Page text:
Fiberglass revisited

You’d think Mark’d had enough of fiberglassing for the year!  However, there was a bit of structural work to be done on the deck to install our new Maxwell windlass.   


The old Simpson Lawrence horizontal windlass served us well over the years through several motors and a gypsy replacement. 

As with most original boat systems at Reach’s current age, the windlass is 16 years old and we were looking for an upgrade ~ it was too bad that they didn’t make this type any more. 

We liked the horizontal windlass orientation with the motor above deck and straight chain fall.  The Maxwell horizontal windlass fit the old space reasonably well, yet required new holes in the deck to feed bolt and anchor chain positions.  

I had a few scary flashbacks when the grinder came out!  Fortunately, the deck here was solid glass about 3/4” thick so a glass job with woven roving was straitforward for someone with Mark’s experience, especially of late

A bit more height using a piece of starboard was added to allow the longer windlass body to be positioned aft enough to align the anchor chain fall.


After the deck cured, a plinth was to be made to provide a flat surface for the 1” piece of starboard, which was cut as a base for the new windlass.  

The new deck and base pieces were drilled with holes to bolt the final structure into compression.

Finally, new wires were crimped and run to the solenoid box and circuit breaker behind the saloon settee.  The Maxwell windlass passed initial tests with the chain attached, using the remote controls, a new wireless control and a manual winch test.  

A wireless remote control is new to us, so Mark wants to made sure that a cutoff switch is accessible for the windlass in the event that the electronics fail or get activated inadvertently.  That will require a remote with a cutoff built-in or a manual cutoff switch in easy reach.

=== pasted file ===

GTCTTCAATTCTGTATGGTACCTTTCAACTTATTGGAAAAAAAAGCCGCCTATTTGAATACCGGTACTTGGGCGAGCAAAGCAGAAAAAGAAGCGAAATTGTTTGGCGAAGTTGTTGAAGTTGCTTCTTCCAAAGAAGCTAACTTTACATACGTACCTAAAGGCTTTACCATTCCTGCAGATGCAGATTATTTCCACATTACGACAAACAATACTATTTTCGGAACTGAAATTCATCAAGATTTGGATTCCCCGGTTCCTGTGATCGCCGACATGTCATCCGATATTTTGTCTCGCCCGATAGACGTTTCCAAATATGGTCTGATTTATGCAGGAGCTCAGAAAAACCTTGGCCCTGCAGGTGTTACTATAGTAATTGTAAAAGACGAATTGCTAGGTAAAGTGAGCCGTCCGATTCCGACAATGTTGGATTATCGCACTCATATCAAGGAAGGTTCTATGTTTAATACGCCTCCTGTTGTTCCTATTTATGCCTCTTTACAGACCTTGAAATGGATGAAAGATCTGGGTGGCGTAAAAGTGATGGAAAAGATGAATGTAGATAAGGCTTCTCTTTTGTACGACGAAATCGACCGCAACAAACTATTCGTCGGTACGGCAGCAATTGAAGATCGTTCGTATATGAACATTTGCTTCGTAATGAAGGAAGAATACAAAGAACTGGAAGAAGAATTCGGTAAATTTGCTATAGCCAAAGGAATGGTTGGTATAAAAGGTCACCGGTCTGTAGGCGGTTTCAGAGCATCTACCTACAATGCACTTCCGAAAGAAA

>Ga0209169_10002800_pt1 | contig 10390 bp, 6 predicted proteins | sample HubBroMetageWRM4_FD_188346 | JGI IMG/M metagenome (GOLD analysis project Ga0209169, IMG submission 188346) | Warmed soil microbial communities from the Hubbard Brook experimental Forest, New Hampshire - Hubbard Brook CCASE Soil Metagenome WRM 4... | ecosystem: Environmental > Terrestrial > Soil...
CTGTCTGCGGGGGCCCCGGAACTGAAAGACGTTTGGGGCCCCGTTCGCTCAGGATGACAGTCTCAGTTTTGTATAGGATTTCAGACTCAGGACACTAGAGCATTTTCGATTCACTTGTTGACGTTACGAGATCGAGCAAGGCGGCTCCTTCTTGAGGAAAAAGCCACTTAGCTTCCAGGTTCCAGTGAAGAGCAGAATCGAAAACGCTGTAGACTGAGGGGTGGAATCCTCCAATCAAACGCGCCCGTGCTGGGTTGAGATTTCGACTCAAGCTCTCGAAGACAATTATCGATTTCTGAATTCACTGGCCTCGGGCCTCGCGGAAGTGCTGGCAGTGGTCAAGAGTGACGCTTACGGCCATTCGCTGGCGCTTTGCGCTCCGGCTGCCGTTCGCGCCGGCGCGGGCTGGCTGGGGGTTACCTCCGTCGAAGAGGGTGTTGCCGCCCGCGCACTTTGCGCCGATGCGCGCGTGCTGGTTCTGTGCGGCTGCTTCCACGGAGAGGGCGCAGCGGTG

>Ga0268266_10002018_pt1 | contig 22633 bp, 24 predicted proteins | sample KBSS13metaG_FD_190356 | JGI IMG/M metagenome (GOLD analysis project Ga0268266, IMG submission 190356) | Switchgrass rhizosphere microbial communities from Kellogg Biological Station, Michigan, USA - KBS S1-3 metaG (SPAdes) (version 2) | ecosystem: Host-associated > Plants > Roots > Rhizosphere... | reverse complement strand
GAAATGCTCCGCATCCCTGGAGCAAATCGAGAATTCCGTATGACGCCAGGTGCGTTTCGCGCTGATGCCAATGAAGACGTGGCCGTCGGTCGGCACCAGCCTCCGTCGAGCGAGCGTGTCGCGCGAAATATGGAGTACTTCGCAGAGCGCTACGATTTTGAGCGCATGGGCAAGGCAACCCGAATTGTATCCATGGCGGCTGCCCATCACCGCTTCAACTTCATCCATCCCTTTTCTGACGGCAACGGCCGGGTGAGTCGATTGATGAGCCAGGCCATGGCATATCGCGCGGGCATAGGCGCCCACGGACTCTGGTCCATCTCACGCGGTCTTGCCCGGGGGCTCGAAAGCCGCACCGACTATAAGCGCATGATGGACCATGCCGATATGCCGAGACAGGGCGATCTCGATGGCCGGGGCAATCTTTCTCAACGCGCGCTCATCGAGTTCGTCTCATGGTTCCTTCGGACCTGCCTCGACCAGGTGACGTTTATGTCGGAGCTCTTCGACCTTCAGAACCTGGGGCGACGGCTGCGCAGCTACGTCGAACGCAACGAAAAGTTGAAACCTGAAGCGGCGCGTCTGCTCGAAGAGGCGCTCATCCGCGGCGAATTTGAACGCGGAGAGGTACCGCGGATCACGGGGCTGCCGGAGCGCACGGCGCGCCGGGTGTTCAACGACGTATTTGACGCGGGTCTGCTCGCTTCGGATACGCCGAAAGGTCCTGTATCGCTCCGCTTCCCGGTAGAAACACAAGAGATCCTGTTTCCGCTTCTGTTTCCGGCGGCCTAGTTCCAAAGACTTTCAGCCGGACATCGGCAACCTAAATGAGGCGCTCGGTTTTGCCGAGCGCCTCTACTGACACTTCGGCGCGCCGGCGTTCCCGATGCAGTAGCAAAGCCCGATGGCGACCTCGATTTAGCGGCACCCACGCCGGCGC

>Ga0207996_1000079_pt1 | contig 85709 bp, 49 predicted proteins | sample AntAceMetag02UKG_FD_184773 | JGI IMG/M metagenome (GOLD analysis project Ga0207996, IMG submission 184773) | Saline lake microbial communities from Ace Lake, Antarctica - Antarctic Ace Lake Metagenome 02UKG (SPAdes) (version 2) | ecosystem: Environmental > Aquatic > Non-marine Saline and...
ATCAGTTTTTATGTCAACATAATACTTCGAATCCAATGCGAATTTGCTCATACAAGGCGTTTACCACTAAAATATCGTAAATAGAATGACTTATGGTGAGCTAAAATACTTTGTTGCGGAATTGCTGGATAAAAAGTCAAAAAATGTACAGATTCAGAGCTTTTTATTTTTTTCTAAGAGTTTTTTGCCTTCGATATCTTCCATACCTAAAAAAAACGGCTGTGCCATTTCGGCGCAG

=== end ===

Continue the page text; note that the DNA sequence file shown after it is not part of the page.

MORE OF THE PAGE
While in project-mode, we also got a new fresh water pump.  It’s quieter than our big old ballast-type pump that is still our reliable spare.  The Shurflo pumps (plural) that we’d been using kept failing due to their variable speed pumps.  As nice as they were in theory and when they worked, Shurflo eventually decided to discontinue them.  Mark since found a Remco Aquajet variable speed pump that is made for RV’s and its working great with good pressure, speed adjustment and is quite quiet.

Aquajet pump


Besides maintenance replacements, we made one interesting addition to Reach.  We decided to get a Vesper Marine AIS transponder, in addition to our Standard Horizon VHF/AIS receiver.   

As a Class B transponder, this will now report our position as well as receive ship positions over the VHF.  We had just enough space to install it in our control panel (blue box middle left).  

Now we can see “REACH” reported on the Marine Traffic website along with the other few hundred ships outside of the Panama Canal area.

As an added bonus, the Vesper Marine AIS has an NMEA wifi-bridge built-in, so now we can access our entire electronic and navigational readouts from our NMEA2000 network via wifi signal on the boat.


© M&M 2019